A national festival celebrating British creativity that cost taxpayers £120m has attracted audiences of 18 million since it opened in the spring, but with only 2.8 million attending live events, according to its organisers.
The headline figure includes the television audience of a special edition of the BBC programme Countryfile broadcast last month, which included a 15-minute segment of content created by Unboxed. Countryfile has an average weekly audience of 6 million.
Unboxed, which was commissioned by Theresa May in 2018 and was initially known as the “festival of Brexit”, was “a real investment for the taxpayer”, Phil Batty, its executive director, said.
As well as 2.8 million people visiting free live events, 13.5 million accessed digital and broadcast content and 1.7 million took part in learning, volunteer and community participation activities.
The audience figures far exceed a report in The House magazine in August that claimed 238,000 people had visited Unboxed in its first few months. They also fall far short of an ambitious “stretch target” of 66 million set by the festival’s chief creative officer, Martin Green, who left Unboxed last month to run next year’s Eurovision song contest in Liverpool.
Unboxed provided no breakdown for the 10 projects that formed the overall arts and science festival, saying detailed data would be included in a report by the National Audit Office due to be published next week.
The spending watchdog is investigating whether the eight-month festival was value for money after a parliamentary committee warned of an “irresponsible use” of public funds.
The NAO said it would report on “the costs and benefits associated with Unboxed; its management as a programme including accountabilities and decision- making processes; and planning work undertaken, including forecasting of visitor numbers.”
Calling for the NAO to investigate, Julian Knight, the Conservative MP who chairs the digital, culture, media and sport committee, said: “That such an exorbitant amount of public cash has been spent on a so-called celebration of creativity that has barely failed to register in the public consciousness raises serious red flags about how the project has been managed from conception through to delivery.”
Batty said headline audience data was being released before the NAO report because “there is still misinformation out there”.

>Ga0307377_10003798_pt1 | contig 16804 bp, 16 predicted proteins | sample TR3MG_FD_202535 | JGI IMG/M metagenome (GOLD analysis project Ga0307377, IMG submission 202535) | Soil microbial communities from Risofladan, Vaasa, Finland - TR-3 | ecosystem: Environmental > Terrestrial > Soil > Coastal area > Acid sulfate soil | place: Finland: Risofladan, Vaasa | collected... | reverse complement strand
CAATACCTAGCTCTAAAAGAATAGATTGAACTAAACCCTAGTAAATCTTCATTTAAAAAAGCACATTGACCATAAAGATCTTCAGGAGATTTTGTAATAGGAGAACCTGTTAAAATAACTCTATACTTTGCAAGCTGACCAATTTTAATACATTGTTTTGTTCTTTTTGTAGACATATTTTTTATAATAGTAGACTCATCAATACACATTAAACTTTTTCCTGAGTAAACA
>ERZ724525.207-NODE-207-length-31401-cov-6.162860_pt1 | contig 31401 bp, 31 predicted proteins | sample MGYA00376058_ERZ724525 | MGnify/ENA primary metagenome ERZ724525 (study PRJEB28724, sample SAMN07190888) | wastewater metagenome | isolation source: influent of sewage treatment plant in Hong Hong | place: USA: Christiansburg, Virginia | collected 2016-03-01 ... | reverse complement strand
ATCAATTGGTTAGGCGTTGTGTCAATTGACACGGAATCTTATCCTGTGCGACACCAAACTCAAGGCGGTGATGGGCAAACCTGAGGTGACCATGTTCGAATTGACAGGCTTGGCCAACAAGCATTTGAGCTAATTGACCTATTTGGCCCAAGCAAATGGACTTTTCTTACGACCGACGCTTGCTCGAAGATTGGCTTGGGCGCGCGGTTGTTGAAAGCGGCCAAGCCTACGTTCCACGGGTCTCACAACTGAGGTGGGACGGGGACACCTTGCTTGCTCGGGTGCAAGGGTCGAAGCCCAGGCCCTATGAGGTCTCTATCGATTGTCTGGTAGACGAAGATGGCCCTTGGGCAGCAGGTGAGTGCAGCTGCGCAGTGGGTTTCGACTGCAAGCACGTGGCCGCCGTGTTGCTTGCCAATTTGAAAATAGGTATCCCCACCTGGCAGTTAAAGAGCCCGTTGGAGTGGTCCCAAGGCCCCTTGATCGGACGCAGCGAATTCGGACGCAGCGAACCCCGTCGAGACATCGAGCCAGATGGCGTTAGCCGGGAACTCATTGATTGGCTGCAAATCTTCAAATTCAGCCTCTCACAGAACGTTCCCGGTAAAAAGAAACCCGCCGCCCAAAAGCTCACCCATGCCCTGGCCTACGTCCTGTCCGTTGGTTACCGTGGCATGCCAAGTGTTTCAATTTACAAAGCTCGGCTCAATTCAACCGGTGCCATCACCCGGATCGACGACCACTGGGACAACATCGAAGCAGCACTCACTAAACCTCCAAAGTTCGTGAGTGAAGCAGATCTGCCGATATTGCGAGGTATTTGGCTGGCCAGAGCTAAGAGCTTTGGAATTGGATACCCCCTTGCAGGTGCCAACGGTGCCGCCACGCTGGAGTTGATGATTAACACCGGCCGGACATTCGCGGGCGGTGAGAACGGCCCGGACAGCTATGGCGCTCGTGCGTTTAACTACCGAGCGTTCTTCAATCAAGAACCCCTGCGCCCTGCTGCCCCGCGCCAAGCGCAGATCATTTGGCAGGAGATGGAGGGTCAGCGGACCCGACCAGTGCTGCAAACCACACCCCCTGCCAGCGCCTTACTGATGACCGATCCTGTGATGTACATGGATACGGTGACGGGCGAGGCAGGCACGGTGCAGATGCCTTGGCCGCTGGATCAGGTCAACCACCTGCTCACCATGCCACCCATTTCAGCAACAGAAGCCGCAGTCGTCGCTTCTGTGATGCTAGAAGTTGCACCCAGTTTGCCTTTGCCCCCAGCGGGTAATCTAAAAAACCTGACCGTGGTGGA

He added: “Unboxed has been a real investment for the taxpayer because we’ve had free access to culture in person and online across the eight months during a year when free things for people to access and enjoy has been really important.
“Beneath that, the programme has supported thousands of jobs across not just the cultural sector, but within science, tech, engineering, local communities. So there is a return on that investment, both in terms of amazing cultural participation and the social benefits that that could deliver, and the benefit to the places that we’ve been and the organisations that we’ve invested the money in.”
Green’s aspiration of 66 million people was never a hard target, said Batty. The festival’s goal was “to create something for the whole UK, something that anyone, no matter where they live, could access. So we moved away from traditional forms of festival delivery to find a form of delivery that was much broader, much wider, much more open.”
The live programme finished at the weekend with the closing of See Monster, a public art installation housed on a decommissioned North Sea oil platform relocated to Weston-super-Mare in Somerset, and About Us, an immersive lightshow, at the Tower of London.
The 10 projects, chosen from 300 submitted ideas were available at 107 locations across the UK during the festival. Six thousand jobs and “paid development opportunities” were supported by Unboxed. Green described it as the UK’s “biggest and most ambitious public creative programme to date”.
The free events, installations and digital experiences included an immersive group hallucination triggered by lights, a journey through 13.8bn years of history from the big bang to the present told through a light show, a scale version of the solar system as an 8.5km sculptural trail, and a city centre garden celebrating the diversity of the UK through the lens of plants.
But the project was dogged by the “festival of Brexit” label that arose after May commissioned it.
“It is not a Brexit festival. It never has been a Brexit festival,” said Batty. “And we’ve had to challenge that a lot over the life of this project, which has meant that it has taken up an unfair proportion of the oxygen around the conversation.
“The conversation when people have been engaging with the commissions hasn’t been about Brexit. It’s been about science and about the planet and what we might do with structures like gas rigs in the future if we were to find new purposes for them.”
Stuart Andrew, the minister for sport, tourism and civil society, said the festival had “taken culture to the doorsteps of millions in communities right across the UK” and “inspired people who attended events, got involved online or watched on TV”.